Children are exposed to preventable environmental hazards such as lead, solvents, asbestos, pesticides, air pollution, and environmental tobacco smoke. Children are at greater risk than adults to exposure to and possible illness from environmental hazards due to their decreased ability to detoxify substances, greater sensitivity during development and growth – i.e. behaviors such as crawling and mouthing – greater amount of time spent outdoors near exposures, and greater ingestion of contaminants through different diets than adults.
Exposure to environmental health hazards can have a significant impact on children's health and well-being. All children are at risk of developing learning disabilities, chronic and acute respiratory diseases, cancers, and illnesses caused by damage to the nervous system from hazardous substances. The incidence of chronic childhood diseases such as asthma and bronchitis are increasing. Additionally, cancer rates are increasing, especially childhood cancers such as leukemia.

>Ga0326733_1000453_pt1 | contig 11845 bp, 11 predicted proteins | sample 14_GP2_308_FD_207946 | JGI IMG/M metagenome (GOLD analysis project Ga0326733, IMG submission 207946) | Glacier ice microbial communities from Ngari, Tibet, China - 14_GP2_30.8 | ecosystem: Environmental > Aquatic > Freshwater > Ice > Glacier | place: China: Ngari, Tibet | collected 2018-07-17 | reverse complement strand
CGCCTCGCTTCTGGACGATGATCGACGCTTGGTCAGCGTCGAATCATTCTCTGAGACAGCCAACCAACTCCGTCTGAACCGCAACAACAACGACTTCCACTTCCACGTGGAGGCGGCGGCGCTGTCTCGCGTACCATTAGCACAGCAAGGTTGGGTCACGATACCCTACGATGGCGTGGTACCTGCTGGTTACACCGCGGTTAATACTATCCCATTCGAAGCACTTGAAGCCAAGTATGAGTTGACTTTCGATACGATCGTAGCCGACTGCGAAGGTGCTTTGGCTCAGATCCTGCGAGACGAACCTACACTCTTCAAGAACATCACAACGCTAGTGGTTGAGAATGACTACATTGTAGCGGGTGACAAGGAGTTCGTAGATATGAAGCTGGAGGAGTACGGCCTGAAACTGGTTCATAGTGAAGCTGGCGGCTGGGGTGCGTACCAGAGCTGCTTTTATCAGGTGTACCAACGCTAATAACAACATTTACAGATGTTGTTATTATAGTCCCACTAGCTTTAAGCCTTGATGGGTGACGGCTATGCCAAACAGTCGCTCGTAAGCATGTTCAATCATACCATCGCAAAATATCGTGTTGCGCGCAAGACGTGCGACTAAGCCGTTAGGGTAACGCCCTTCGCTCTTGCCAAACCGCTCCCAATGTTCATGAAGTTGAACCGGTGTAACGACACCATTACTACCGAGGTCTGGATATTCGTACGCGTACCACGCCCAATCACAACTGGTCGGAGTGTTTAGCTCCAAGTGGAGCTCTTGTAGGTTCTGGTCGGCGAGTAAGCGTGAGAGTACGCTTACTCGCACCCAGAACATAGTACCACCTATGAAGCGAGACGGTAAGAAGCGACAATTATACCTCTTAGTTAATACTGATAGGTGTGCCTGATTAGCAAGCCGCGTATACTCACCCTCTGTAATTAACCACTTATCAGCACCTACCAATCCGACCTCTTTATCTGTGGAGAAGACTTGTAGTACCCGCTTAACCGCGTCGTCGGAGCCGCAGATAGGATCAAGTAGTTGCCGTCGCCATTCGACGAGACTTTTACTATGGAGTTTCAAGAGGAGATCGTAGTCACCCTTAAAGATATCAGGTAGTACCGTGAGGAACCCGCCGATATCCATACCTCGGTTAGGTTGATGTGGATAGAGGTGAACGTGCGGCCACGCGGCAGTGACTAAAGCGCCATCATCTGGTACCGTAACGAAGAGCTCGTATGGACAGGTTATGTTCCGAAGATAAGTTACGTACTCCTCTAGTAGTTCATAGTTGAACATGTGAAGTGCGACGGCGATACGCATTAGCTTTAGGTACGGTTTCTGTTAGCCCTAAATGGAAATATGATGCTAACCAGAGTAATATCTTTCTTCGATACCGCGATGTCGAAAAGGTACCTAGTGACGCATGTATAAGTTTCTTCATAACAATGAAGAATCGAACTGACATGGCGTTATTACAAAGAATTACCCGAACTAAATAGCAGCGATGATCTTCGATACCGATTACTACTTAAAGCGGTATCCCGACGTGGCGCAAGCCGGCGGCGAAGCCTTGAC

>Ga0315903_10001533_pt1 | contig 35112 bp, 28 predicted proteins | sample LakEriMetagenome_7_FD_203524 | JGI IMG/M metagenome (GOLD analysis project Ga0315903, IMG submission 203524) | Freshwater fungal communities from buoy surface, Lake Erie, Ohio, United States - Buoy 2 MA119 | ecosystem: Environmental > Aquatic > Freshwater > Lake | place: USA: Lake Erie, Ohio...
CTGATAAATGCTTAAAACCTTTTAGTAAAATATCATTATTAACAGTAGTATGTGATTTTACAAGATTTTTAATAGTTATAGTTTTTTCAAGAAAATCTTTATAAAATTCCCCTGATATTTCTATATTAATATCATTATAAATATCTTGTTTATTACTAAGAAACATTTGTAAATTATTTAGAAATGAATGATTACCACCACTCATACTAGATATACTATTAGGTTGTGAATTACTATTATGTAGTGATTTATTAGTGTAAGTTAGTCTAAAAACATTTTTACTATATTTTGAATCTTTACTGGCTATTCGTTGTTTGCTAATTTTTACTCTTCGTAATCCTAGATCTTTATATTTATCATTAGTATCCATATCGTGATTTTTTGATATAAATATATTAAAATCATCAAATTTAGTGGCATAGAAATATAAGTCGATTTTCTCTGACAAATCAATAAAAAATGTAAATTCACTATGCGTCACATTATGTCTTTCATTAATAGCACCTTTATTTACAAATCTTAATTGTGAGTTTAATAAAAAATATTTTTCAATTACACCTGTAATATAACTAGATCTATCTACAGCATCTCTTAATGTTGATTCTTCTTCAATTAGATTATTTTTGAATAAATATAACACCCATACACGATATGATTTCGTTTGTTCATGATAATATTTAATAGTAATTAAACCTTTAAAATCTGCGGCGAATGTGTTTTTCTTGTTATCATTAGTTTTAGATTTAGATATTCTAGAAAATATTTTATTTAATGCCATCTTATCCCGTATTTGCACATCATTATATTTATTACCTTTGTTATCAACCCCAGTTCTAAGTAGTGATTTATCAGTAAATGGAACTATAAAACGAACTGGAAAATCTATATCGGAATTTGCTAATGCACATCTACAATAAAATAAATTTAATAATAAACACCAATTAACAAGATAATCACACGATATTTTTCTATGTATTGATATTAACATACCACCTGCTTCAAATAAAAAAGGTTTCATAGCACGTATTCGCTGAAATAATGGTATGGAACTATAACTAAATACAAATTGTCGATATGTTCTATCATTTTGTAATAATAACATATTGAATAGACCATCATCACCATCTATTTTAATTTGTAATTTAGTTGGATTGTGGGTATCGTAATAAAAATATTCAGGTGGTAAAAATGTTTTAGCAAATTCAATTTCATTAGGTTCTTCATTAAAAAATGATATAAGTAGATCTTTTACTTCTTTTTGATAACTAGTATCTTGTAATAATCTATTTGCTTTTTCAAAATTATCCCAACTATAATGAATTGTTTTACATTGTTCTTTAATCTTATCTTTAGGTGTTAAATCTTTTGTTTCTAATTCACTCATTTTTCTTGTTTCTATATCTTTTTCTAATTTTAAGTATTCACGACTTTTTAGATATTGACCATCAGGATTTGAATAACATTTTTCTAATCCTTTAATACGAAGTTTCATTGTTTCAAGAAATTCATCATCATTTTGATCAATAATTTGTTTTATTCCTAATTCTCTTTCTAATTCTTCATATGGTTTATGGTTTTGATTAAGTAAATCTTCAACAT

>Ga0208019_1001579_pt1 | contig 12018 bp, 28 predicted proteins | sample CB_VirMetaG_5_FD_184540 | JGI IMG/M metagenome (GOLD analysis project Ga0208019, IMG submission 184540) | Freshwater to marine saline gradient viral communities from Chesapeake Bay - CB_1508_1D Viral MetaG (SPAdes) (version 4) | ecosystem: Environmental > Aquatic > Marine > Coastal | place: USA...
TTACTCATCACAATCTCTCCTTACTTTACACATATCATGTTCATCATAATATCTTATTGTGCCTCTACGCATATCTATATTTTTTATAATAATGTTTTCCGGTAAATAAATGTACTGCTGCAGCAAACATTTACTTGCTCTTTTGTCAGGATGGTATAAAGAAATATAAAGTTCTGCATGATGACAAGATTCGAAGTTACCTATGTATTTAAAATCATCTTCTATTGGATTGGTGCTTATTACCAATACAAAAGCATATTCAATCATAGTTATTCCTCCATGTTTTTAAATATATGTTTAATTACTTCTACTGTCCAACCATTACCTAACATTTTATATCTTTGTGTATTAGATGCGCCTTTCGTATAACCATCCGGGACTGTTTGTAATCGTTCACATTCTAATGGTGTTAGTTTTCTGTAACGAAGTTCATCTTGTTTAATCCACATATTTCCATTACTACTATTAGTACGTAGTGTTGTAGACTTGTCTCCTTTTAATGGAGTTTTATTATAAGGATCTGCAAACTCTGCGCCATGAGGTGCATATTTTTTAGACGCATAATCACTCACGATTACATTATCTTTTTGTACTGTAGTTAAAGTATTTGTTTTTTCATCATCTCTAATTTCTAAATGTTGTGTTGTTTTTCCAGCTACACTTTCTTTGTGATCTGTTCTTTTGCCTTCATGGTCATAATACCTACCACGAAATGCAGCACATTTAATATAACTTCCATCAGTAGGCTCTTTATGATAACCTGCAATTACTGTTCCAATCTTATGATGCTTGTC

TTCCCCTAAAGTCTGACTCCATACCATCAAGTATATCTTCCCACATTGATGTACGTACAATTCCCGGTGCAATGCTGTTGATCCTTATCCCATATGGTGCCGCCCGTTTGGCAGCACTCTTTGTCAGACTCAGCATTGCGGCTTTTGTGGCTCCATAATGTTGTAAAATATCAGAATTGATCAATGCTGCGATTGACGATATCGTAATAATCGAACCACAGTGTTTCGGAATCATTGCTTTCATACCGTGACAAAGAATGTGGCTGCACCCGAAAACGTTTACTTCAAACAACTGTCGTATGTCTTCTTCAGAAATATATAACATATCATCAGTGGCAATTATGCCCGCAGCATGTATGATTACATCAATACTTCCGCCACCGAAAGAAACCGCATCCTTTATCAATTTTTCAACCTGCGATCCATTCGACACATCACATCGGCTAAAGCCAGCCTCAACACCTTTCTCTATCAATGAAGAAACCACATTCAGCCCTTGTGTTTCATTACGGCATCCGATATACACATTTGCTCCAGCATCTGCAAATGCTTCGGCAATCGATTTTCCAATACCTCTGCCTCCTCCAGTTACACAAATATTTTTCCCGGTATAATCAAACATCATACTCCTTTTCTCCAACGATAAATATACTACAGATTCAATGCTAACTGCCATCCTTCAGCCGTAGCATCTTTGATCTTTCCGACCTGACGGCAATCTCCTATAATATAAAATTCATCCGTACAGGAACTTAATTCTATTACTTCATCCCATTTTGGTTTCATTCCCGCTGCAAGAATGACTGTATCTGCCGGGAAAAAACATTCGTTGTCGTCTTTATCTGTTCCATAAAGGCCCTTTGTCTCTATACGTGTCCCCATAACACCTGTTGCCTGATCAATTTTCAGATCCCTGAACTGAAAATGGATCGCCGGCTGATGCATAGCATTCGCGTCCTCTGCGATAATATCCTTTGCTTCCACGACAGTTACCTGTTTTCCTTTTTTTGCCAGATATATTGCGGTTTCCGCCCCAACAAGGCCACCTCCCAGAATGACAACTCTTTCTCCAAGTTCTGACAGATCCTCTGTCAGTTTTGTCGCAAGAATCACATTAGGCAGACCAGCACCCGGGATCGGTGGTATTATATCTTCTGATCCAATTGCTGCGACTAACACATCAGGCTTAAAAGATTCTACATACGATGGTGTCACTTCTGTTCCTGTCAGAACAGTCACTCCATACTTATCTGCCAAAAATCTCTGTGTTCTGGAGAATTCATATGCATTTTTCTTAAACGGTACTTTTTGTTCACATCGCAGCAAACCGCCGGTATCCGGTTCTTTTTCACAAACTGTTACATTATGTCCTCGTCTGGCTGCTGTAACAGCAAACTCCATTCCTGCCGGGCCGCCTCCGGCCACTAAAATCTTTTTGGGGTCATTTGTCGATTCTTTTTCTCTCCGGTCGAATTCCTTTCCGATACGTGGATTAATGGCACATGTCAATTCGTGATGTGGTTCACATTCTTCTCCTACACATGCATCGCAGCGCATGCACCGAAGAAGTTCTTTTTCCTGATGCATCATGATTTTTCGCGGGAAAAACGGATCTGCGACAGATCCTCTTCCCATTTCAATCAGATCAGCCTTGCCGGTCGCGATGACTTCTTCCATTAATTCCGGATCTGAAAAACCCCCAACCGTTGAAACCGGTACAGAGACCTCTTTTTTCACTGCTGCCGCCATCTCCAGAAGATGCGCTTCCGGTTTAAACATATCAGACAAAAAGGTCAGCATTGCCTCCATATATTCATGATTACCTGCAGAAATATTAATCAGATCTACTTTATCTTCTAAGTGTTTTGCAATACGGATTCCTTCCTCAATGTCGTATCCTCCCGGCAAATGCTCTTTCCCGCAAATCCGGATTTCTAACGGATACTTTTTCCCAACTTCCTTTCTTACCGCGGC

Levels of many outdoor air pollutants decreased substantially in the USA after the passage of the Clean Air Act of 1970; however, levels of ozone, carbon monoxide, and particulate matter are still high enough to present hazards to children.
US research indicates that acidic aerosols, for which there are no health-based standards, may be associated with adverse respiratory effects in children. Acidic aerosols are traceable mainly to combustion of sulfur-containing fossil fuels and to reactions of photochemical free radicals with nitrogen dioxide.
Ozone causes airway inflammation and hyper-reactivity, bronchial epithelial permeability, decrements in pulmonary function, cough, chest tightness, pain on inspiration, and upper respiratory tract irritation. Non-respiratory effects associated with ozone exposure include nausea, headache, malaise, and decreased ability to perform sustained exercise. Epidemiological studies link increased ozone concentrations with exacerbations of asthmatic symptoms.